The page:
A News Cafe, founded in Shasta County by Redding, CA journalist Doni Greenberg, is the place for people craving local Northern California news, commentary, food, arts and entertainment.

Femme de Joie
Femme de Joie's first culinary masterpiece was at age 4, when she made the perfect fried bologna sandwich on white bread. Since then she has dined on horse Bourguignon in France, stir-fried eel in London, and mystery meat in her college cafeteria, but firmly draws the line at eating rattlesnake, peppermint and Hamburger Helper. She lives in Shasta County at her country estate, Butterscotch Acres West. She is nearly always hungry. Visit MenuPlease for more or send her an email at femmedejoiefood@yahoo.com.
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17 Responses

  1. Avatar Adrienne jacoby says:

    EXCELLENT REVIEW . . . and pretty much reflected my experience. I hope the various kinks are worked out and that they are successful enough to stay around for a while. It's true that the showmanship is a large part of the attraction at this point, but they are going to have to offer more than just showmanship to generate the power for longevity. Me too . . . my scollops were PERFECT!!! . . . but the rest was pretty salty.

    What a great idea that they suggest moving to another table for dessert. My party ended up moving to a bar table for after dinner drinks, but it was our idea and not suggested by any of the wait staff. Maybe they feel people would be offended by such a suggestion. Maybe it could be suggested in the menu?

  2. Avatar Pat j. says:

    As always, your article was enjoyable . Think I'll pass on this place though. Part of the dining expercience is enjoying the conversation.

  3. Avatar Stephanie Luke says:

    How refreshing to find an honest review. Usually there are mainly puff pieces here. Thanks for this. I will know what to expect if I ever get around to dining here.

  4. Avatar Grammalyn says:

    I disagree. The building also houses a portrait studio, a travel agency, three apartments and a soon-to-be delicatessen. Making it an "Asian looking" building to reflect the Japanese restaurant would look very odd on that corner.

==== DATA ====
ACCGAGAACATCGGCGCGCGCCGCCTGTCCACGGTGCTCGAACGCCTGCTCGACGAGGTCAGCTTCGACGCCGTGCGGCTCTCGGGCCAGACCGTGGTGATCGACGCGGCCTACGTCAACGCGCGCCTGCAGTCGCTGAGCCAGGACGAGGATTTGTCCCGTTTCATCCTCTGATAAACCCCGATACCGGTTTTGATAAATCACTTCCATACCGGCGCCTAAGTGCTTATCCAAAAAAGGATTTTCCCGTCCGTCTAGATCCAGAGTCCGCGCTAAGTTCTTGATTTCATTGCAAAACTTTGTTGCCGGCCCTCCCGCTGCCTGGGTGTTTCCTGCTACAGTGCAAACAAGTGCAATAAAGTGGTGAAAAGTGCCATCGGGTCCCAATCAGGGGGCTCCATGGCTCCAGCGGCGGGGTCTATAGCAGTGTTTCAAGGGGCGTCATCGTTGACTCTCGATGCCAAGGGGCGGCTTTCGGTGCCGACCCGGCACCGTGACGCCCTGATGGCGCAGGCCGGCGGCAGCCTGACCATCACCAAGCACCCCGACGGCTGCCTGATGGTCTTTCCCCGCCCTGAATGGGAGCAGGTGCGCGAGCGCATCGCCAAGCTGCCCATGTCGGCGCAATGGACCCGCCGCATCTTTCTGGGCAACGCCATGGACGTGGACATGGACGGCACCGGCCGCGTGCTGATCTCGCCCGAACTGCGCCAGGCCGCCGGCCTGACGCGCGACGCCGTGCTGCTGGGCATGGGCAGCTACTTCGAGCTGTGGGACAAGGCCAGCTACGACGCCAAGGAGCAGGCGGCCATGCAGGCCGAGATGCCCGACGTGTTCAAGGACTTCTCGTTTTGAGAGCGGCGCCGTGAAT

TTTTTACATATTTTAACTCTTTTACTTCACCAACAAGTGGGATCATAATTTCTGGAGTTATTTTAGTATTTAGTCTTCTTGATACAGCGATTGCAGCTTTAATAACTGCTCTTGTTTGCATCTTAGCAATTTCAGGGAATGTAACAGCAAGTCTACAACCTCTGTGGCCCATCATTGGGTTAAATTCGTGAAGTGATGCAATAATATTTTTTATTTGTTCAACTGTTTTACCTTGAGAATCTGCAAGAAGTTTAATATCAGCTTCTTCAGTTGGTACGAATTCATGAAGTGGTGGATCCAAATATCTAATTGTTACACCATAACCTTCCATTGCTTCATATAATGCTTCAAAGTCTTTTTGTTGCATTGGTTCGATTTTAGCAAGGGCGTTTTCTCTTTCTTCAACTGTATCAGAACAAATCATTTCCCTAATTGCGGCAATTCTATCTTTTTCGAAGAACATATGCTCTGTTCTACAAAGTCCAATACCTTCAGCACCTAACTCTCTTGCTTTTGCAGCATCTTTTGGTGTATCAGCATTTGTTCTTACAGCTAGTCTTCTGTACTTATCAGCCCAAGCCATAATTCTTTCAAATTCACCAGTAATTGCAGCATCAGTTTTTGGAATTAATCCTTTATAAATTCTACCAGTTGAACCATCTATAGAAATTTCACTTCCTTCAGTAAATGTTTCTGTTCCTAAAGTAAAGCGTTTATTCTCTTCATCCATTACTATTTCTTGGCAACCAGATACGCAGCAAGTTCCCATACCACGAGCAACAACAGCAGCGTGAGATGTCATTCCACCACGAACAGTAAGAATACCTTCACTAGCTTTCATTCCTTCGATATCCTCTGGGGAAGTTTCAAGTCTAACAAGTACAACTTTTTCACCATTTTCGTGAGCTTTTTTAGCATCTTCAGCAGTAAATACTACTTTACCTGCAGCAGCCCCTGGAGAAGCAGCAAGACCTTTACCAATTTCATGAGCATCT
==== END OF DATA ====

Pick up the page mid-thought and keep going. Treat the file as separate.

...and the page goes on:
I have been there for lunch three times, with three different sets of friends. The food was absolutely outstanding! The NY steak was so tender and flavorful that I haven't even tried the filet mignon.

    To me it is obvious that a teppenyaki table isn't conducive to much conversation. To begin with, you most likely are sharing the table with strangers so that would indicate to me that serious conversations need to take place somewhere else.

    Differing opinions are what make the world go round, but I personally loved the restaurant and would go back every single week if I could. Their prices, I think, are reasonable as well…$10.95 for the NY steak lunch which comes with soup, rice, veggies and enough steak. I've paid more than that for a salad in town.

  5. Avatar Matt Grigsby says:

    I think the restaurant looks interesting, but it sounds to me like perhaps they're still working things out with the food. I can get salty Chinese food anywhere in town, and I don't need a fancy show to get it.

  6. Avatar Sara says:

    Great review! We ate there several weeks ago my husband had sushi and I don't even remember what I ate. Thought the service was lacking and the food only so-so. My husband loves Kenji's sushi and It's quiet and not that expensive!

  7. Avatar BBill says:

    Nice review. As an earlier responder said "It's nice to get an honest review" and not just pandering the platter, so to speak.
    considering the pros and cons:
    Pros: entertaining chef (not sure I like the idea of throwing food at me) modern decor, and authentic Japanese cooking (I always loved Japanese restaurants in SF bay area)
    But since I'm not much for scallops (they always had a bitter aftertaste, nor too-salty seasoned items, veggies for show, and a "too loud to talk" atmosphere, we may well take a wait and see approach to dining there for now.
    Sara's comments: "…service was lacking and the food only so-so, plus she couldn't remember what she had, leads me to believe that we may not ever go.
    Redding has a reputation (at least for me) that NEW things, i.e. restaurants, clubs, theatrical shows, and entertainment, seem to be the HOT item and well attended (even to the point of SOLD OUT SHOWS)
    But, after a year or less… Redding-ites seem to forget and stop patronizing, thereby leaving the poor host(s) without patrons, attendees, and they sadly, go out of business.
    Good Luck, seems like they'll either need it, or wake up and give the public what it wants… lots of food, good service, at reasonable prices. And decently full GLASS OF WINE for the price.

  8. Avatar Susan Daugherty says:

    I will go to Kobe's again – but more for the novelty than the food. The grandgirls like the show and that makes it worth it. I had shrimp and fried rice and thought the leftovers tasted great the next day. I think that the lunch prices are more reasonable than the dinner prices…but maybe it's that darn glass of wine with dinner!

    When I was there, a couple of the women at the table asked the chef to, please, not toss food to them. He didn't listen. Luckily they were good sports – seems like it might really irritate some diners.